- What potential data loss scenarios cannot be covered using Office 365 technology? After understanding what Office 365 data are created and used by the organization and how you protect that data with Office 365 functionality, you can then ask the question whether any gaps exist, what those gaps are, what needs to happen for a gap to result in data loss, and whether a third-party backup solution can close the gap. Scenarios such as regulatory compliance, external attacks, and internal incompetence should be included in the debate.
If You Need Backups
If at the end of the day, you conclude that external backups are needed for your Office 365 data (or some subset of that data), go ahead and look for a reliable backup vendor who can meet your requirements (including data sovereignty, compliance with GDPR, coverage of all your Office 365 data, and ability to recover in some useful way). There are plenty of cloud-based backup vendors for Office 365 for you to talk to that offer a variety of services at different price points.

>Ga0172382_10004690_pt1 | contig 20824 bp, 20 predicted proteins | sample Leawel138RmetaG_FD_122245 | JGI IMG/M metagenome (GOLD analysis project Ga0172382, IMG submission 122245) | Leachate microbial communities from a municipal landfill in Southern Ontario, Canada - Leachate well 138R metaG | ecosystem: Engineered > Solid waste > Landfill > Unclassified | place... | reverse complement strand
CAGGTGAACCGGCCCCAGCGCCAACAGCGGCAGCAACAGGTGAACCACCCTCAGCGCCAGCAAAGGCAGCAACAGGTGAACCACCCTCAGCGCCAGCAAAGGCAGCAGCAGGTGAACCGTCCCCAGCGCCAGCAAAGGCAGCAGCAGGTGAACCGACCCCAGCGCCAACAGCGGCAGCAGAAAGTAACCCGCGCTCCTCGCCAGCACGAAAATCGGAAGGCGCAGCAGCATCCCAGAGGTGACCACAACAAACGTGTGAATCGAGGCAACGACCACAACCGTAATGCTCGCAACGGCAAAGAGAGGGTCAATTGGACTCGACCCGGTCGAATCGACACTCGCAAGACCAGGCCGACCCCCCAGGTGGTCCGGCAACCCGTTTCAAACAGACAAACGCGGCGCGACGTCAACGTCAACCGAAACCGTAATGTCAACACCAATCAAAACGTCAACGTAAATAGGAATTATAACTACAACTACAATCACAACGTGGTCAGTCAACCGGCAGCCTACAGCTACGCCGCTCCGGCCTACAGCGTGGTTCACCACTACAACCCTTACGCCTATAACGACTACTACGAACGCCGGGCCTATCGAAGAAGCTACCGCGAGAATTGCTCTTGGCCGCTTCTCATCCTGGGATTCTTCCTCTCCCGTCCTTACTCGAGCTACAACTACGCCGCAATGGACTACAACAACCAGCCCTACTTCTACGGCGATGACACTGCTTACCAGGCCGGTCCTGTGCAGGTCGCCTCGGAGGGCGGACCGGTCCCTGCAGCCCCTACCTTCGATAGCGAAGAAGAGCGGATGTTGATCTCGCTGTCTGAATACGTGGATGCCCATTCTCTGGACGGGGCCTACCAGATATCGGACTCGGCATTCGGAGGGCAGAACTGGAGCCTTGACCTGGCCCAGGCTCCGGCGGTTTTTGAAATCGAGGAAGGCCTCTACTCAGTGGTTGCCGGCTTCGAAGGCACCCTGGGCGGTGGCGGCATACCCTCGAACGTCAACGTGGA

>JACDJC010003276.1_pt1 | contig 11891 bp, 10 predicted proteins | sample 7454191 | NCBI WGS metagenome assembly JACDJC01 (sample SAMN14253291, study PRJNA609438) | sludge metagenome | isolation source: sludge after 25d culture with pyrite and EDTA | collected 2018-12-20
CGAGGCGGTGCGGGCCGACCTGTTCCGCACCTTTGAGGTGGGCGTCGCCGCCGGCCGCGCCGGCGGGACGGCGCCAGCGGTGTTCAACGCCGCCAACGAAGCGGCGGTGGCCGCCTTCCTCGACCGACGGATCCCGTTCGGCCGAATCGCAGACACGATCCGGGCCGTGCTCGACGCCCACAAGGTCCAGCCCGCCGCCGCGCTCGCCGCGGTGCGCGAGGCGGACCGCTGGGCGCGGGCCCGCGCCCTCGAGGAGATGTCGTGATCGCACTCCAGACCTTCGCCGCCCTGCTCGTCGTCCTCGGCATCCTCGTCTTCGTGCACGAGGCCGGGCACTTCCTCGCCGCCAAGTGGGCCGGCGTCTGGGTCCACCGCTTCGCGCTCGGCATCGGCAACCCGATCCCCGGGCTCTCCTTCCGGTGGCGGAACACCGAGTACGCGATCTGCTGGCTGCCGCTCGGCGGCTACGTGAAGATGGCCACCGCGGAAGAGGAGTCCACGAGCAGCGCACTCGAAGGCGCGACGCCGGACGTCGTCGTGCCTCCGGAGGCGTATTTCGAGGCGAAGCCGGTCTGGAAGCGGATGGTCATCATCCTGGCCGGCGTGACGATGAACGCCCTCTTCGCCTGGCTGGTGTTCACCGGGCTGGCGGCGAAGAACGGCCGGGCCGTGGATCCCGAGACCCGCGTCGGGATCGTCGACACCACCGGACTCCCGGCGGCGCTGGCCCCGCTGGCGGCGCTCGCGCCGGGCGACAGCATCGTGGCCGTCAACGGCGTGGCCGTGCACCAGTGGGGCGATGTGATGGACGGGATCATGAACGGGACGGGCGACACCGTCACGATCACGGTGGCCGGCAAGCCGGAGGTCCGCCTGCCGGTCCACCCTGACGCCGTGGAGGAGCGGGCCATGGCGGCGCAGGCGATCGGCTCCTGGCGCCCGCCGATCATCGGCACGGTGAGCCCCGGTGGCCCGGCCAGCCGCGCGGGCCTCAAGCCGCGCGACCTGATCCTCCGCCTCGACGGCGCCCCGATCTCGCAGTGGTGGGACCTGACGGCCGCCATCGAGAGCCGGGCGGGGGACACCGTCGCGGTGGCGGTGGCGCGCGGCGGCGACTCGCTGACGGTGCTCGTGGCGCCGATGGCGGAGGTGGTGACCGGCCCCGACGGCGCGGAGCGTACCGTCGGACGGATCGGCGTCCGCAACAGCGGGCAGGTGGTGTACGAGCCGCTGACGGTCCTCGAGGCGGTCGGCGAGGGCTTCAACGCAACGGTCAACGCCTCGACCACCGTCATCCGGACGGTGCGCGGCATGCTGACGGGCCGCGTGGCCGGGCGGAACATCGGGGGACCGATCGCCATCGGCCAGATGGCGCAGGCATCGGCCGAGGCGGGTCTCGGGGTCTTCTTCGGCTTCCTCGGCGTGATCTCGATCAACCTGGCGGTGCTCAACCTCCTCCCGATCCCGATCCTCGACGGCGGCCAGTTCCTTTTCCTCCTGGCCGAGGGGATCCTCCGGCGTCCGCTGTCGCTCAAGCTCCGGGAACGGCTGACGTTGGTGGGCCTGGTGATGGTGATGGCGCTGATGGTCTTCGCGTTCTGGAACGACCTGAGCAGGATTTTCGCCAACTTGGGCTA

Avoid any backup product that offers to move data from the cloud to PST files. Apart from giving information to a legal investigator to review, there’s absolutely no good reason to use PSTs as a backup media.
Keep the conversation focused on your needs instead of letting the vendor direct you to what they can deliver. Stay away from what-if situations that are unlikely to occur and focus on how backups help solve business problems. It’ll be a more productive conversation that way.